Lionni's business training gradually receded into the background as his interest in art and design grew. Having settled in Milan soon after his marriage in 1931, he started off by writing about European architecture for a local magazine. It was there that he met the contacts who were to give him a start as a professional graphic designer. When he moved to America in 1939, Lionni was hired by a Philadelphia advertising agency as art director. Later he became design director for the Olivetti Corporation of America, and then art director for Fortune magazine. At the same time, his reputation as an artist flourished as he began to exhibit his paintings and drawings in galleries from New York to Japan.

Lionni launched his career as an author/illustrator of books for children in 1959. Originally developed from a story he had improvised for his grandchildren during a dull train ride, Little Blue and LittleYellow was the first of what is now a long list of children's picture books, including four Caldecott Honor Books.

Customer Reviews

Most Helpful Customer Reviews

4 of 5 people found the following review helpful By A Customer on July 21, 2003
Format: Hardcover
I hadn't met a book by Leo Lionni I didn't like until now. A country mouse turns into a "strange creature dressed in black" and the reader is left to wonder why. I have a college degree and I consider myself a pretty intelligent person, but I could not figure out why the mouse changed and what the change had to do with the rest of the story. This was a very disconnected story, and I just didn't get it. Maybe I'm not as bright as I thought. Fortunately, I didn't buy it. Check it out first, and if you figure it out, please write about it.
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Format: Hardcover Verified Purchase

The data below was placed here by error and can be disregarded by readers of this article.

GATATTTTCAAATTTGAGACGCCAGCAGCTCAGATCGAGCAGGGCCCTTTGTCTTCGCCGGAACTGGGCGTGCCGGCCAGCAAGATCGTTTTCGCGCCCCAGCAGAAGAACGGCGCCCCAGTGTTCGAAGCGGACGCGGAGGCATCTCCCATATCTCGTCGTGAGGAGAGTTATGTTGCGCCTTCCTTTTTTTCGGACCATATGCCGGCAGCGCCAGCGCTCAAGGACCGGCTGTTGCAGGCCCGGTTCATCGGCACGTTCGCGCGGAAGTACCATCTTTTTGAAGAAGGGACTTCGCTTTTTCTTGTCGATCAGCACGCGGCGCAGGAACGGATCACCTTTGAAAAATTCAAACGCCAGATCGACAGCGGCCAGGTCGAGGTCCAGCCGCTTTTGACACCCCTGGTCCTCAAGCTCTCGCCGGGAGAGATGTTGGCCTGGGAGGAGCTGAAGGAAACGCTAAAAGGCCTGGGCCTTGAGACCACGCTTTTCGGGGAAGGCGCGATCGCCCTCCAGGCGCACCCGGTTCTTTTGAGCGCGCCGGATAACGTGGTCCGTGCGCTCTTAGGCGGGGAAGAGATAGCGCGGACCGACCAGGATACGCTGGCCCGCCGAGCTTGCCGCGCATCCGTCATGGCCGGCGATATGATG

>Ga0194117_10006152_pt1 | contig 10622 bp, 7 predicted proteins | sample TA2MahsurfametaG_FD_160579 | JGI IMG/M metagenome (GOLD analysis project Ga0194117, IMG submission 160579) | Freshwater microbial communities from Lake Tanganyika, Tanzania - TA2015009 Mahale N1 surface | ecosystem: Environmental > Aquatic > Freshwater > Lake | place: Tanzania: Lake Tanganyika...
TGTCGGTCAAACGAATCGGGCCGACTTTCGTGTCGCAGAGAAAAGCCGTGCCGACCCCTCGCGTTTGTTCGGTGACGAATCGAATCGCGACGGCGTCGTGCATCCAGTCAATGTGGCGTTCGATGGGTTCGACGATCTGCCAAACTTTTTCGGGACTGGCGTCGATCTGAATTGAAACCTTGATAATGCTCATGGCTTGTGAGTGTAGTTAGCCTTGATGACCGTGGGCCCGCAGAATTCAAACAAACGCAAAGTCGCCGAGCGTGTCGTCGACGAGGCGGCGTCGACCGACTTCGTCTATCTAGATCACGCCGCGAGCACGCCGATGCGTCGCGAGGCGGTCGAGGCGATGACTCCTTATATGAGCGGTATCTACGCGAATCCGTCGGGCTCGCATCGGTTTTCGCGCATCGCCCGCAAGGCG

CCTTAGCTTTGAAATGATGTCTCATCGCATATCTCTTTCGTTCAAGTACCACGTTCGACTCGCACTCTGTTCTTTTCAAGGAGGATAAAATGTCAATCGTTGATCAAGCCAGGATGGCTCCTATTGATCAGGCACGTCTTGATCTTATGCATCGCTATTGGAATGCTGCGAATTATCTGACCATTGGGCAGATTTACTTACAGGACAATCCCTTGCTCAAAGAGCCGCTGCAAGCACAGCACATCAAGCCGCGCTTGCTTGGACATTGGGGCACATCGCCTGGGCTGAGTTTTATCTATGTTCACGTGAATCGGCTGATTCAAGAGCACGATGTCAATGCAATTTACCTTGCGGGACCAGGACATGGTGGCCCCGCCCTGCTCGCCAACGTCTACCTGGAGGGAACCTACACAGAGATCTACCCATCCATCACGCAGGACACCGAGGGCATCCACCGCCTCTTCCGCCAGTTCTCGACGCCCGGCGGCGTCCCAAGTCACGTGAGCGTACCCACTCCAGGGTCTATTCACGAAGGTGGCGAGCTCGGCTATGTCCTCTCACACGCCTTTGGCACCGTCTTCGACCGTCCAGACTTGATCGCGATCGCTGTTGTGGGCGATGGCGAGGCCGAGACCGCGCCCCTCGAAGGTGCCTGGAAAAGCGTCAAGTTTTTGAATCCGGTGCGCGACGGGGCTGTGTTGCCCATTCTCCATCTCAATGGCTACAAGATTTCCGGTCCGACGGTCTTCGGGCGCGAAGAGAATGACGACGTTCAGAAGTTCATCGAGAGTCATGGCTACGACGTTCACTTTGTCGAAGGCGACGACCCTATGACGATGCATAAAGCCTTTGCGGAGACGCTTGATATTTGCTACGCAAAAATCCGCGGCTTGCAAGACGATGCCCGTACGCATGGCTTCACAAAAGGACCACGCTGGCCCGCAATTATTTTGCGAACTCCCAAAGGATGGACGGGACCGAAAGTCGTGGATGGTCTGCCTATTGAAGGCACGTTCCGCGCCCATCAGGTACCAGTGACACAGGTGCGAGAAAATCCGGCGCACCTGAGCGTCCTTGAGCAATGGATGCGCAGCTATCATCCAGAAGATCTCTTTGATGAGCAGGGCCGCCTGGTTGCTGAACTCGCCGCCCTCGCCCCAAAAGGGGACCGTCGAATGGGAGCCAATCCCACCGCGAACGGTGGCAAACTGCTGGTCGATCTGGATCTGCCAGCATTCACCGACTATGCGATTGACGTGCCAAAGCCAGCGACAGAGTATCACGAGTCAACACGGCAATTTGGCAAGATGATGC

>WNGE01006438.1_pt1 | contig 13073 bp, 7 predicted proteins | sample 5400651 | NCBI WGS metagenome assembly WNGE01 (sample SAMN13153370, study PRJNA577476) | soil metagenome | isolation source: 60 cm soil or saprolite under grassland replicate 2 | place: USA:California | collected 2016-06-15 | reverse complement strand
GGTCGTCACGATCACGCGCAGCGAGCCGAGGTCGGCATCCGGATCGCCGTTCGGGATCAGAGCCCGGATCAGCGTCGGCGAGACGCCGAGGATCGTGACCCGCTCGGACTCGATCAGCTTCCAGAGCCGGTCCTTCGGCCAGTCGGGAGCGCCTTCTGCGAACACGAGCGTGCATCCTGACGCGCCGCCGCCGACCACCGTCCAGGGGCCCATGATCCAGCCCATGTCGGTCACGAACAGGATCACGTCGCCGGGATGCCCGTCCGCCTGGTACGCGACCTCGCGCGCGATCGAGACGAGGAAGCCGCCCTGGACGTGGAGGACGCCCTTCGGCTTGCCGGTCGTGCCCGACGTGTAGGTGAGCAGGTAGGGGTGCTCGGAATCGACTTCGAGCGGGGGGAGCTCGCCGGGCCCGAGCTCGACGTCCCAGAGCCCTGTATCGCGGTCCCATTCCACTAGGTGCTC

I find "Mr McMouse" a fantastic book. And I tell you why. The story is about Timothy, a city mouse, that one day feels lost in the city where he has lived so far...He is not able to recognize himself anymore nor to explain to himself what he is doing there and why.
That's why he decides to walk away from the city and to go to the countryside: to find out his real own identity...It won't be so easy for him, he will have to overcome some difficulty, but in the end, after so many efforts and the capability of being just himself, he will be able to find his place in the everybody wishes and deserves.
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0 of 1 people found the following review helpful By P. Smith on December 14, 2010
Format: Hardcover
Well.... it's Lionni and the pictures are certainly beautiful and it's a moral tale with a happy ending but I guess I just don't get the beginning. So Timothy was a vain city mouse who woke up one day and suddenly didn't look like himself anymore. So he ran and ran until he came to the country where he encountered field mice who had no problem telling he was a mouse. Ok. Just seems like I'm missing something there.